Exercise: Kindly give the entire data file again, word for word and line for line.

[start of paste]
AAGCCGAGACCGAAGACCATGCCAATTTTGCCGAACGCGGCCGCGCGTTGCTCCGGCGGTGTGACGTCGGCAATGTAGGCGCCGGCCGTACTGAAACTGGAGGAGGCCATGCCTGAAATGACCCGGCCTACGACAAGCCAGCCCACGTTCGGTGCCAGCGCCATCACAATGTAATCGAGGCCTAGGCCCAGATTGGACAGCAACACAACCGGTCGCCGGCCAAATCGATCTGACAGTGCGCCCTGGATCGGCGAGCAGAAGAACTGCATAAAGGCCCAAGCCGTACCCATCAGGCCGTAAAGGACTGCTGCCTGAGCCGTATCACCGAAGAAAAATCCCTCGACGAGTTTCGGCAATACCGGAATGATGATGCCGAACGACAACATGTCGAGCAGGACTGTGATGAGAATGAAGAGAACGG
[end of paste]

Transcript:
AAGCCGAGACCGAAGACCATGCCAATTTTGCCGAACGCGGCCGCGCGTTGCTCCGGCGGTGTGACGTCGGCAATGTAGGCGCCGGCCGTACTGAAACTGGAGGAGGCCATGCCTGAAATGACCCGGCCTACGACAAGCCAGCCCACGTTCGGTGCCAGCGCCATCACAATGTAATCGAGGCCTAGGCCCAGATTGGACAGCAACACAACCGGTCGCCGGCCAAATCGATCTGACAGTGCGCCCTGGATCGGCGAGCAGAAGAACTGCATAAAGGCCCAAGCCGTACCCATCAGGCCGTAAAGGACTGCTGCCTGAGCCGTATCACCGAAGAAAAATCCCTCGACGAGTTTCGGCAATACCGGAATGATGATGCCGAACGACAACATGTCGAGCAGGACTGTGATGAGAATGAAGAGAACGG